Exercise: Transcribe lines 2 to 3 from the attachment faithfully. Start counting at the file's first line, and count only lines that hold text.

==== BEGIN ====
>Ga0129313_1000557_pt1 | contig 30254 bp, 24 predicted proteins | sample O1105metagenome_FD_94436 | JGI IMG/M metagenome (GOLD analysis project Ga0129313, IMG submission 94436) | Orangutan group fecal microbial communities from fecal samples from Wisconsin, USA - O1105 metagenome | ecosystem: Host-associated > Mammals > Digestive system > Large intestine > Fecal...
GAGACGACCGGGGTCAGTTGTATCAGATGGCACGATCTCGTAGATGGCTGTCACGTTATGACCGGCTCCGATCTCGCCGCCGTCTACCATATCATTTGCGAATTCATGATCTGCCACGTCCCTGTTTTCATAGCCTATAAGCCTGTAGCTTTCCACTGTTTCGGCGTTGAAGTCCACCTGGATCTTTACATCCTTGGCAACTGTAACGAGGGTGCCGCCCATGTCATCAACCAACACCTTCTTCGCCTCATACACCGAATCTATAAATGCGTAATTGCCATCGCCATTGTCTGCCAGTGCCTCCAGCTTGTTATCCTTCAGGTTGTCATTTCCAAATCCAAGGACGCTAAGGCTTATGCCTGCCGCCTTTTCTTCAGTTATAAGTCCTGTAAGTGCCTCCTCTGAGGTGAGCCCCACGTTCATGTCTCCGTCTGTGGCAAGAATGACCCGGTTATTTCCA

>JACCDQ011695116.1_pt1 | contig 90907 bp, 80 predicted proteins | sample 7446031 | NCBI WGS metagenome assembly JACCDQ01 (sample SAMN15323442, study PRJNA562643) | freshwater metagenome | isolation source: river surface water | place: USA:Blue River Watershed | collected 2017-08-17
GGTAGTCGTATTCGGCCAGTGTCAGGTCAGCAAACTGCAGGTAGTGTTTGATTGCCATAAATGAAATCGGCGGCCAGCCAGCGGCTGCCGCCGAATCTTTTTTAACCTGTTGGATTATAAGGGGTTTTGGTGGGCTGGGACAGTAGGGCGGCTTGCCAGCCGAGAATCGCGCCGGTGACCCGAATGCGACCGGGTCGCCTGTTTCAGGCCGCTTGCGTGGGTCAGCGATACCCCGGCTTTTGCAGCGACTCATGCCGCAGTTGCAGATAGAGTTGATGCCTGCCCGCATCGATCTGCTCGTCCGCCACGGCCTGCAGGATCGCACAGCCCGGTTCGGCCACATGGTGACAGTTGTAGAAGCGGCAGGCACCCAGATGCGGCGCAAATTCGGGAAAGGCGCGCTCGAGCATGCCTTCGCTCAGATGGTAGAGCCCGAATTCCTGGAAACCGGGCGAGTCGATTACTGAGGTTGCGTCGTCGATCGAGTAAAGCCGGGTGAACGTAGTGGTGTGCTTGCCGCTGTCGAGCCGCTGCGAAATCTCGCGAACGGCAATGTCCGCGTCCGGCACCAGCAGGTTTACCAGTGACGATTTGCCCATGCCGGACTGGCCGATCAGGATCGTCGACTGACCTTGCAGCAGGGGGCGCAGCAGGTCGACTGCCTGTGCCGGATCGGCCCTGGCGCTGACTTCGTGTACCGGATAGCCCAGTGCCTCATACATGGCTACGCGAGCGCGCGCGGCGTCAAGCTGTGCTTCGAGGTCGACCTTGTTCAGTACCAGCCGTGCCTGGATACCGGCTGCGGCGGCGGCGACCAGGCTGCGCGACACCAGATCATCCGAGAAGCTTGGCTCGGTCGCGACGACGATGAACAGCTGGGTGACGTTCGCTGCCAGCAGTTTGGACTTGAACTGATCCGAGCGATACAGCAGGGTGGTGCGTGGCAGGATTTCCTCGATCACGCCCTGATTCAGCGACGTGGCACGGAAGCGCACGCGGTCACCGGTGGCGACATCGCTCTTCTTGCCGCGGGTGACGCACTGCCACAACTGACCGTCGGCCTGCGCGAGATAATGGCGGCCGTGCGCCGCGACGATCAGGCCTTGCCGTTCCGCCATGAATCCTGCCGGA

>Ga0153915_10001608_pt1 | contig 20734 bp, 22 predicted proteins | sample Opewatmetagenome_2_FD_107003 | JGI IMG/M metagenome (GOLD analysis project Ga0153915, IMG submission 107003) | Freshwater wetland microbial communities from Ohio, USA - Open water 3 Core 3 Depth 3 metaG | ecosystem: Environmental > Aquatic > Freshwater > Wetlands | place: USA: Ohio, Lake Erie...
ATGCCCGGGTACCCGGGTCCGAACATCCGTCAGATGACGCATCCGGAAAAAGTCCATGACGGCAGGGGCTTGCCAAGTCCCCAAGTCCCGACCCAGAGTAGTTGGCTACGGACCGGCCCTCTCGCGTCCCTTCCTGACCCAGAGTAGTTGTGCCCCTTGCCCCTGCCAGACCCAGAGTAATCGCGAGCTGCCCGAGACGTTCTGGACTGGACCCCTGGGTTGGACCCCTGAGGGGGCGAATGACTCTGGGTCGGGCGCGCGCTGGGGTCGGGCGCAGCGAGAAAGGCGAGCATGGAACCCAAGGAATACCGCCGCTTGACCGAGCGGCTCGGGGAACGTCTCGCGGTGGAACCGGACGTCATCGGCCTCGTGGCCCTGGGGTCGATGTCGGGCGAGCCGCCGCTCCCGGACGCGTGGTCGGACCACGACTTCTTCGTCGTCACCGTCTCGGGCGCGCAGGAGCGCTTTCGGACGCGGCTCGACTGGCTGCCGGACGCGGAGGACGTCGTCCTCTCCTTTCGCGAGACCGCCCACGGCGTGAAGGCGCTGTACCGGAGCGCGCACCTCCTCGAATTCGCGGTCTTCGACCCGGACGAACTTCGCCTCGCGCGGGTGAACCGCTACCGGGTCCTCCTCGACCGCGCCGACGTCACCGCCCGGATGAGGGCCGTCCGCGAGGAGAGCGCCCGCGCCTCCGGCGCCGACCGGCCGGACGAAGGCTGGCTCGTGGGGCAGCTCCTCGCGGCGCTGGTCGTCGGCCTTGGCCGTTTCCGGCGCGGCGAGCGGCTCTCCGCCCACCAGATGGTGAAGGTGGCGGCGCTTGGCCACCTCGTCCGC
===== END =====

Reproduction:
GAGACGACCGGGGTCAGTTGTATCAGATGGCACGATCTCGTAGATGGCTGTCACGTTATGACCGGCTCCGATCTCGCCGCCGTCTACCATATCATTTGCGAATTCATGATCTGCCACGTCCCTGTTTTCATAGCCTATAAGCCTGTAGCTTTCCACTGTTTCGGCGTTGAAGTCCACCTGGATCTTTACATCCTTGGCAACTGTAACGAGGGTGCCGCCCATGTCATCAACCAACACCTTCTTCGCCTCATACACCGAATCTATAAATGCGTAATTGCCATCGCCATTGTCTGCCAGTGCCTCCAGCTTGTTATCCTTCAGGTTGTCATTTCCAAATCCAAGGACGCTAAGGCTTATGCCTGCCGCCTTTTCTTCAGTTATAAGTCCTGTAAGTGCCTCCTCTGAGGTGAGCCCCACGTTCATGTCTCCGTCTGTGGCAAGAATGACCCGGTTATTTCCA

>JACCDQ011695116.1_pt1 | contig 90907 bp, 80 predicted proteins | sample 7446031 | NCBI WGS metagenome assembly JACCDQ01 (sample SAMN15323442, study PRJNA562643) | freshwater metagenome | isolation source: river surface water | place: USA:Blue River Watershed | collected 2017-08-17